Bill Armstrong was 25 years old when he was elected to the Colorado legislature as a Republican. He retired from politics as a U.S. senator 28 years later, returned to his business career and ultimately became president of Colorado Christian University.
When he died July 5, tributes poured in. Republicans praised him as an icon, former Democratic colleagues cited him for his bi-partisanship. The Grand Junction Sentinel called him the most influential Colorado Republican in 40 years.
Longtime Colorado Republican political consultant Dick Wadhams was on Armstrong's senate staff from 1980 to 1989 and remained a friend. He spoke with Colorado Matters host Ryan Warner.
On what made Armstrong unique as a politician:
“Armstrong had a way of having very strong disagreements with Democrats and political opponents, but no one ever walked away from a conversation or a debate I think feeling badly about him or thinking that they had been personally insulted or denigrated. Armstrong was a gentleman at all times.”
On what Colorado politics were like at the time:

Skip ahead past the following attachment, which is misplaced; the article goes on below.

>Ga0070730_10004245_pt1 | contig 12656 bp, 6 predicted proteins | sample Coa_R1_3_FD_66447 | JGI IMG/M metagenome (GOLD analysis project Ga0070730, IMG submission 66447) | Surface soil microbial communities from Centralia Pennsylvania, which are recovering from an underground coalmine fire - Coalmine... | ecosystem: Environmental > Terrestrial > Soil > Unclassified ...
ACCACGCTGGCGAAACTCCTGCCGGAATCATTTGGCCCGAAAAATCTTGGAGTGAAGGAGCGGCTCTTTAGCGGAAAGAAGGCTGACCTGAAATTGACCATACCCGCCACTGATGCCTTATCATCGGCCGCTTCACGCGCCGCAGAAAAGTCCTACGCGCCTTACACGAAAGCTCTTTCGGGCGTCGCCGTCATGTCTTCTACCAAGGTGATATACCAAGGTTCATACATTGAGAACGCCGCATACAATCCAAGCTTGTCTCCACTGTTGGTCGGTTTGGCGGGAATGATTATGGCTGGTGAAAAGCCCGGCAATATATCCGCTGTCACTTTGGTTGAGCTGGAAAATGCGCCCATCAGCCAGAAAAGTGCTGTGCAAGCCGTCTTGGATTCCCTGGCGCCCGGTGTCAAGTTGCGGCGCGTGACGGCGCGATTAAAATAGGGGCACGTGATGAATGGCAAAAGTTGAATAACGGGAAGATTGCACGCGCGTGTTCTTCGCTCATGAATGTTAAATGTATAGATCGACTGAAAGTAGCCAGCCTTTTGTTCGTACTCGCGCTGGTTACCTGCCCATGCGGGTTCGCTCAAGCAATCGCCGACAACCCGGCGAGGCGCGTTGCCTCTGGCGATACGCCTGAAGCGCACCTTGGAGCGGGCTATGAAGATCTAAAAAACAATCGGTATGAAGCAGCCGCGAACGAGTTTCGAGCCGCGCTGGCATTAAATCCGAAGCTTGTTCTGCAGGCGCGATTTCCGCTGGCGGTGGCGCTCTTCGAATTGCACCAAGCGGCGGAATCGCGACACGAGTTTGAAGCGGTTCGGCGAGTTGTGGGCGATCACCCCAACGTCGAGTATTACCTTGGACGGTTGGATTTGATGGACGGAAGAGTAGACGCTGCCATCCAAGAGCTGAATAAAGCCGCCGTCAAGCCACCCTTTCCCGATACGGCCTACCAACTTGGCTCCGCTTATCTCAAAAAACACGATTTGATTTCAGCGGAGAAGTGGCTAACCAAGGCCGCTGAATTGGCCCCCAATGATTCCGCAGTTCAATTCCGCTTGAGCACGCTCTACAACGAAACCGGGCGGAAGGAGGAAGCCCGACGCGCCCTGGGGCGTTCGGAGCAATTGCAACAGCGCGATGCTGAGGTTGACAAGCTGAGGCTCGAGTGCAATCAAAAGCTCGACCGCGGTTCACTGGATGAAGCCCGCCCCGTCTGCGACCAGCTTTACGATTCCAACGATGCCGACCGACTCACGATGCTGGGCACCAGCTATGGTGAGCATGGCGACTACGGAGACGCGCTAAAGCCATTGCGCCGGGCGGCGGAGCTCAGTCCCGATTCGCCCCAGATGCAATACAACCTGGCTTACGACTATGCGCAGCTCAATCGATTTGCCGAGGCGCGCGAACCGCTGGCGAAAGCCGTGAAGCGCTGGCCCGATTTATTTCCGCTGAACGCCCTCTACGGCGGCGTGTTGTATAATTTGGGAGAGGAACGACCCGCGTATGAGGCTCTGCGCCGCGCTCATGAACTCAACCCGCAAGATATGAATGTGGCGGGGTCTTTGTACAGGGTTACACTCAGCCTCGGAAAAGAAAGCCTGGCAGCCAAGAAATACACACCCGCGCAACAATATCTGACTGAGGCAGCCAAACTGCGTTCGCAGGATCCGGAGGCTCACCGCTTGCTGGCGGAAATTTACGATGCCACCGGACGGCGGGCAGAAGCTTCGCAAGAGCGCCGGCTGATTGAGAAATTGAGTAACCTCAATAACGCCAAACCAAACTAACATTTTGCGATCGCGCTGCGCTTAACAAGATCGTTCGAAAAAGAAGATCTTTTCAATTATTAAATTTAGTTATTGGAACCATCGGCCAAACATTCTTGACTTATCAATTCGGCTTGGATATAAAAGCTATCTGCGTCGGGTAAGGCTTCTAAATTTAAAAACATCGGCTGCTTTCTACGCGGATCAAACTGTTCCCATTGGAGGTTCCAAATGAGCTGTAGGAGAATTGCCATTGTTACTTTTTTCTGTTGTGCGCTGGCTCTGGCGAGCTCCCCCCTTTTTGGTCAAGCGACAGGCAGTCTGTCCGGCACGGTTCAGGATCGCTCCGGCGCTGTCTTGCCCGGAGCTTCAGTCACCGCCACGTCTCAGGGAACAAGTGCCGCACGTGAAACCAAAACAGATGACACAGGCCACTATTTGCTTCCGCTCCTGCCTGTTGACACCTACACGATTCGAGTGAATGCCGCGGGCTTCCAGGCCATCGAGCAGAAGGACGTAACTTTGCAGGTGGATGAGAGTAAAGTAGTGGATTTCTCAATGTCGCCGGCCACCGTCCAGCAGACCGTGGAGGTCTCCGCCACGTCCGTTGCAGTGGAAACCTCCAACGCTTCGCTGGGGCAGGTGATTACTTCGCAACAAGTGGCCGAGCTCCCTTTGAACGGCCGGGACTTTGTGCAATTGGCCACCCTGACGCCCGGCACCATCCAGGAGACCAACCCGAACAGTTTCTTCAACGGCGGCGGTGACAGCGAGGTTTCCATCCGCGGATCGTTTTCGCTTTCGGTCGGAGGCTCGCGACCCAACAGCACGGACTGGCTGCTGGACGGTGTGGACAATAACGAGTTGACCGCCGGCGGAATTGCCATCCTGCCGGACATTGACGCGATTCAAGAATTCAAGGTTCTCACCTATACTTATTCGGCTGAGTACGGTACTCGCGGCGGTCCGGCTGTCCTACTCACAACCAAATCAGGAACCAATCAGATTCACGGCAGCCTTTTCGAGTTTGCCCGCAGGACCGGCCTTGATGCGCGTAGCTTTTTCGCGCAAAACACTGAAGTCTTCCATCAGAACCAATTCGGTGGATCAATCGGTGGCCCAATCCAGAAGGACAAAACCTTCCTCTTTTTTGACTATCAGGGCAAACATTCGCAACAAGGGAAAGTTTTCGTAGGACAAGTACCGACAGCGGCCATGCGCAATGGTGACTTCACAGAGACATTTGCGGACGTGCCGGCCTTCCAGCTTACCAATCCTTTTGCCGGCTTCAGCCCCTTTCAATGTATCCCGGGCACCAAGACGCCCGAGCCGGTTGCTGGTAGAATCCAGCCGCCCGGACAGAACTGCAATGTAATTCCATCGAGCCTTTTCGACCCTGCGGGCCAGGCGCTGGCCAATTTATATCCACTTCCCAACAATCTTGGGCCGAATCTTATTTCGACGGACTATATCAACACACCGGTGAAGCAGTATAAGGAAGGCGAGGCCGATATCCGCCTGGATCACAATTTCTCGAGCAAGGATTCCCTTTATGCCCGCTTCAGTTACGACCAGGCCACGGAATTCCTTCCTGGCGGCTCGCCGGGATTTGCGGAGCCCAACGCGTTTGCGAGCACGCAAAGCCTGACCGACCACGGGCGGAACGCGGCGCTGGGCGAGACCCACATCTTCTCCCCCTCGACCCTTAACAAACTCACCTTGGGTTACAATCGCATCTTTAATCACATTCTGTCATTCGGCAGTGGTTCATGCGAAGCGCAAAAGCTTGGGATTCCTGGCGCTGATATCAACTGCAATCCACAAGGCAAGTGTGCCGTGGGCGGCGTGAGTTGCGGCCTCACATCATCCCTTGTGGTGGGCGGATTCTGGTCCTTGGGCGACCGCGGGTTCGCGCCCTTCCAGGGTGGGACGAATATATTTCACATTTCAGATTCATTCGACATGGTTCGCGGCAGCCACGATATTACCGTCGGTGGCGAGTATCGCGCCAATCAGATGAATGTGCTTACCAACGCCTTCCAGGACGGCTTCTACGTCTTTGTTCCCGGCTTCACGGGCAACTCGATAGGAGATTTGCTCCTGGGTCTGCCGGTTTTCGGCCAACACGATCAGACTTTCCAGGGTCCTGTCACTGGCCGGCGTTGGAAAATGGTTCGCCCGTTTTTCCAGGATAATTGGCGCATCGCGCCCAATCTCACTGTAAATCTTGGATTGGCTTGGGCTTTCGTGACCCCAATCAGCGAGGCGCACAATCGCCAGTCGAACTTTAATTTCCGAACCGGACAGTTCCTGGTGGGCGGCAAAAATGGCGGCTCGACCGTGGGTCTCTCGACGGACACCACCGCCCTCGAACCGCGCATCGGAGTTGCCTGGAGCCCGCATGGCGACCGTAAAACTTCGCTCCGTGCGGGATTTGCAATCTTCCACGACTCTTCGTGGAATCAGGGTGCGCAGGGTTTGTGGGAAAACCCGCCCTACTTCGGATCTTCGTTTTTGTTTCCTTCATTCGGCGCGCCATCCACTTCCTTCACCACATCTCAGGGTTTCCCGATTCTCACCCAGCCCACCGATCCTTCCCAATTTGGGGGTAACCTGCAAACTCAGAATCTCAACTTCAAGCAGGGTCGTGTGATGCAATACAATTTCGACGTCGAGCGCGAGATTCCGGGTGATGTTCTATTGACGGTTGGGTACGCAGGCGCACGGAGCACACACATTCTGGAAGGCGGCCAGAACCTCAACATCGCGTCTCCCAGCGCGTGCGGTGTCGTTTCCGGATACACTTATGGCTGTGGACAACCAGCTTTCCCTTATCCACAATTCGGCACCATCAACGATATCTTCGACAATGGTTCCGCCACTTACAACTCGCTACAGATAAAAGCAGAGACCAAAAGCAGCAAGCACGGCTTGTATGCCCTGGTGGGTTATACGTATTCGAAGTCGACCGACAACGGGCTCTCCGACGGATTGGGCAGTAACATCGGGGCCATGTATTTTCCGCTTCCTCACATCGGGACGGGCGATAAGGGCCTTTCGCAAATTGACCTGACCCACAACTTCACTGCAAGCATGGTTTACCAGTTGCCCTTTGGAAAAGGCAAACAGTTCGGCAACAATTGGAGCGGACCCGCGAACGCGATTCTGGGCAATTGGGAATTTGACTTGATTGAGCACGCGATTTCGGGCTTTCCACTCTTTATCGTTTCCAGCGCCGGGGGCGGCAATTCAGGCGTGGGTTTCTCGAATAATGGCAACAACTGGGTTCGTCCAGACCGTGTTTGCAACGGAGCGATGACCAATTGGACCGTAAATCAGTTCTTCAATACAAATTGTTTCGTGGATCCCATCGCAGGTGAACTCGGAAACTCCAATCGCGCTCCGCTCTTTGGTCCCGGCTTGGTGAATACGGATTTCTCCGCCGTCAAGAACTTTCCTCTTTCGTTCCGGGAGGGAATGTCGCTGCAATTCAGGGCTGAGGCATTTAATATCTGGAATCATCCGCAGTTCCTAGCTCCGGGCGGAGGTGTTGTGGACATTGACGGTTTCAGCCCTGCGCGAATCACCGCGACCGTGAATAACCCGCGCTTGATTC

“I really do believe that Armstrong created the Republican Party that dominated for the next 30 years. It’s easy to forget that in 1972 and 1974, the two elections around the Watergate scandal really decimated an entire generation of Republican leaders. People like Gov. John Love... giants in our party, people who had dominated Colorado politics for more than a decade, and they were swept out of power in the aftermath of the Watergate scandal. What happened in 1978 is that Armstrong’s election ushered in a new generation of leadership for the Colorado Republican Party.”
On how his conservative philosophy showed up in his politics:
"Bill Armstrong was an articulate forceful defender of balancing the budget, of reducing the federal debt, of reducing the constant scope of the federal government. And I think that was the constancy, and he said one time, 'I am very inflexible on principle, I am flexible on the details.'
"I think that's what made him an effective legislator, not only his demeanor but the way that he would conduct himself. When he was confronted with losing on the floor of the U.S. Senate, he knew when to pull back. He also knew how to win as well, but I think that's one of the differences as well today is that, I think that winning at all costs and not thinking about the long-term consequences of your position is why a lot of people lose today."